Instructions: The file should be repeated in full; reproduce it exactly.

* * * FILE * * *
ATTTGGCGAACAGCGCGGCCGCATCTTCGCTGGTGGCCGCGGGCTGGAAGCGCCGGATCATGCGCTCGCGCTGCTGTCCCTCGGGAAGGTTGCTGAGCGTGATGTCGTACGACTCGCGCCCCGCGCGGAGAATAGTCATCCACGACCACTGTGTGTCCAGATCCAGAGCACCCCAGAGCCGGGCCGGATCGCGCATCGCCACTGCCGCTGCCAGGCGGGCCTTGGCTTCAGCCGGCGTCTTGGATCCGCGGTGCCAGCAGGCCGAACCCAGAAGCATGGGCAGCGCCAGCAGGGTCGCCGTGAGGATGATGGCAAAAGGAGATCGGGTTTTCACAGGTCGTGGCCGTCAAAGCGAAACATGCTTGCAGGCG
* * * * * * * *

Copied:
ATTTGGCGAACAGCGCGGCCGCATCTTCGCTGGTGGCCGCGGGCTGGAAGCGCCGGATCATGCGCTCGCGCTGCTGTCCCTCGGGAAGGTTGCTGAGCGTGATGTCGTACGACTCGCGCCCCGCGCGGAGAATAGTCATCCACGACCACTGTGTGTCCAGATCCAGAGCACCCCAGAGCCGGGCCGGATCGCGCATCGCCACTGCCGCTGCCAGGCGGGCCTTGGCTTCAGCCGGCGTCTTGGATCCGCGGTGCCAGCAGGCCGAACCCAGAAGCATGGGCAGCGCCAGCAGGGTCGCCGTGAGGATGATGGCAAAAGGAGATCGGGTTTTCACAGGTCGTGGCCGTCAAAGCGAAACATGCTTGCAGGCG